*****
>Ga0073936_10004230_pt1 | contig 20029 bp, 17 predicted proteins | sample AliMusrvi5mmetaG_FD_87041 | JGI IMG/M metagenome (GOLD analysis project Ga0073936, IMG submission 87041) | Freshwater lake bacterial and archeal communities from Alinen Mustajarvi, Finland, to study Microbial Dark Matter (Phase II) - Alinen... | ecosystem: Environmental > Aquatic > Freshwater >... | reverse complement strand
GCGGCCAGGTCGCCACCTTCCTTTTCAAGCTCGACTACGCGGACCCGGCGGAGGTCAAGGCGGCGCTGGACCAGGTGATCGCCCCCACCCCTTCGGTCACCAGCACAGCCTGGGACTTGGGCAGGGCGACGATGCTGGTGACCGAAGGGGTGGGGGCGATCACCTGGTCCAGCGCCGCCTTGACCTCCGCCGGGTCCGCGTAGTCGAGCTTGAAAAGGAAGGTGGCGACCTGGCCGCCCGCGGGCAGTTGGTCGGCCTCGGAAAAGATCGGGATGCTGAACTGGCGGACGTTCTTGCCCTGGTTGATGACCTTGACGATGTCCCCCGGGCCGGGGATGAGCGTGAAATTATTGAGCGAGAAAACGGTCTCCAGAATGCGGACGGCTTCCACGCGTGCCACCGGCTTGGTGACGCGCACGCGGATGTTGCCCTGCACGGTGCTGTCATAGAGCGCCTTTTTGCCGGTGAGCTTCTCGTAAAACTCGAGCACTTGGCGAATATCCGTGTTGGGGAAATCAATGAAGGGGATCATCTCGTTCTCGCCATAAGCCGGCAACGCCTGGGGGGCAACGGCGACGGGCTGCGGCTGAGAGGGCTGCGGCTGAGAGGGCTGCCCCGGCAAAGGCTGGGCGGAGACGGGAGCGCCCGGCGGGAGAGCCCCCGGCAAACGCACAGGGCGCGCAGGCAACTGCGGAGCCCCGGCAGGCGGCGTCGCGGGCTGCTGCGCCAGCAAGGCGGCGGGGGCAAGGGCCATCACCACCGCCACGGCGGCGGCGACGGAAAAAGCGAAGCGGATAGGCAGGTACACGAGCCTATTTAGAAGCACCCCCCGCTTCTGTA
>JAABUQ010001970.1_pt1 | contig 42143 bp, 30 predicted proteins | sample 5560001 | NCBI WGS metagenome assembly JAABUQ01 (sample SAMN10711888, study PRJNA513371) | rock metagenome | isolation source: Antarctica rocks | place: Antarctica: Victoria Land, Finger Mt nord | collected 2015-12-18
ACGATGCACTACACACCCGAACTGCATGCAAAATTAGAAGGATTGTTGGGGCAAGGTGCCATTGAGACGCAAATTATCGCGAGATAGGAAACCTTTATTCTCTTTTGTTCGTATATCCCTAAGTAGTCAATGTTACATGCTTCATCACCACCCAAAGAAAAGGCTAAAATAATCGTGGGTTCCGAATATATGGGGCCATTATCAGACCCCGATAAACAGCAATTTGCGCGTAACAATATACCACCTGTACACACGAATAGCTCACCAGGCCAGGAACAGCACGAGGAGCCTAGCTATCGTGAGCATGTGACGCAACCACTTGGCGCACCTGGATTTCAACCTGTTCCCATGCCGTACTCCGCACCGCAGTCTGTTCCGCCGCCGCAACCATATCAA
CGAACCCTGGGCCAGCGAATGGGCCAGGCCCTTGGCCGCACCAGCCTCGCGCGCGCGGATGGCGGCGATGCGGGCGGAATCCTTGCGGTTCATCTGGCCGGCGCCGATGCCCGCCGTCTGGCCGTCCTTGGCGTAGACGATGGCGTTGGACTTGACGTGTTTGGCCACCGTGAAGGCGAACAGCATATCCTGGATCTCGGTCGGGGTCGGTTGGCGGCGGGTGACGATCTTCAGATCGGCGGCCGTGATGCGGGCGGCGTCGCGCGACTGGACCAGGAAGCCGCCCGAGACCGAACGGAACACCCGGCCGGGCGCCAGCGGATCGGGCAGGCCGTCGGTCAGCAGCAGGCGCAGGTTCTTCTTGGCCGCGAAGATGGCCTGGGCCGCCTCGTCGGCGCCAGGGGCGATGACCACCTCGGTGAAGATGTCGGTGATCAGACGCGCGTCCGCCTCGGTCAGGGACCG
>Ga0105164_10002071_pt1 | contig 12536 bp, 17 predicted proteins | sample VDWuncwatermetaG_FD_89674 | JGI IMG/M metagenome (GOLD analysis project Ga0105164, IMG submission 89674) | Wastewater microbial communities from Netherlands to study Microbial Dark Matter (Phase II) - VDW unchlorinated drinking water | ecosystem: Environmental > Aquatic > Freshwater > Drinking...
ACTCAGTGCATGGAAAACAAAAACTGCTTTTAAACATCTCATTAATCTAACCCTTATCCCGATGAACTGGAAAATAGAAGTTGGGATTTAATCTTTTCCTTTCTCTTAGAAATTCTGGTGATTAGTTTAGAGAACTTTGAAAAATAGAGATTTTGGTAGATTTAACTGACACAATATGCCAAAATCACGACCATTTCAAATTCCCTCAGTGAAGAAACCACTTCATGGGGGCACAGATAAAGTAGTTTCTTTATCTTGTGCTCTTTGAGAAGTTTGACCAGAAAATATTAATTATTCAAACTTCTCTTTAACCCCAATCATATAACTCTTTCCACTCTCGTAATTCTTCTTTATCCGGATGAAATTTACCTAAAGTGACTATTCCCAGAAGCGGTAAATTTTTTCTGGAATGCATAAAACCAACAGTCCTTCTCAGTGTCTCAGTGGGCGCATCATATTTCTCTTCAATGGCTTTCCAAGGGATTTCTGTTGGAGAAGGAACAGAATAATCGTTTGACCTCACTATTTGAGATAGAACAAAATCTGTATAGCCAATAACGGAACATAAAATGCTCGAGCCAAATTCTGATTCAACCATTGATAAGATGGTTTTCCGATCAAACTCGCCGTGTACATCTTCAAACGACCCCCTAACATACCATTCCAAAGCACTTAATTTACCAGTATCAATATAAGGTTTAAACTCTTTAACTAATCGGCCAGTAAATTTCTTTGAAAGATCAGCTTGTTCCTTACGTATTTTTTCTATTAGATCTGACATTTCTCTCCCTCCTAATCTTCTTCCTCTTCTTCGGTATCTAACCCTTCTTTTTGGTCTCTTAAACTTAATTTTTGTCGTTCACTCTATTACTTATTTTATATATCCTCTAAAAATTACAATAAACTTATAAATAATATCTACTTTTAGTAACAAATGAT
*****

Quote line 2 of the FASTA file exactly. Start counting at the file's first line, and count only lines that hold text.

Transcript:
GCGGCCAGGTCGCCACCTTCCTTTTCAAGCTCGACTACGCGGACCCGGCGGAGGTCAAGGCGGCGCTGGACCAGGTGATCGCCCCCACCCCTTCGGTCACCAGCACAGCCTGGGACTTGGGCAGGGCGACGATGCTGGTGACCGAAGGGGTGGGGGCGATCACCTGGTCCAGCGCCGCCTTGACCTCCGCCGGGTCCGCGTAGTCGAGCTTGAAAAGGAAGGTGGCGACCTGGCCGCCCGCGGGCAGTTGGTCGGCCTCGGAAAAGATCGGGATGCTGAACTGGCGGACGTTCTTGCCCTGGTTGATGACCTTGACGATGTCCCCCGGGCCGGGGATGAGCGTGAAATTATTGAGCGAGAAAACGGTCTCCAGAATGCGGACGGCTTCCACGCGTGCCACCGGCTTGGTGACGCGCACGCGGATGTTGCCCTGCACGGTGCTGTCATAGAGCGCCTTTTTGCCGGTGAGCTTCTCGTAAAACTCGAGCACTTGGCGAATATCCGTGTTGGGGAAATCAATGAAGGGGATCATCTCGTTCTCGCCATAAGCCGGCAACGCCTGGGGGGCAACGGCGACGGGCTGCGGCTGAGAGGGCTGCGGCTGAGAGGGCTGCCCCGGCAAAGGCTGGGCGGAGACGGGAGCGCCCGGCGGGAGAGCCCCCGGCAAACGCACAGGGCGCGCAGGCAACTGCGGAGCCCCGGCAGGCGGCGTCGCGGGCTGCTGCGCCAGCAAGGCGGCGGGGGCAAGGGCCATCACCACCGCCACGGCGGCGGCGACGGAAAAAGCGAAGCGGATAGGCAGGTACACGAGCCTATTTAGAAGCACCCCCCGCTTCTGTA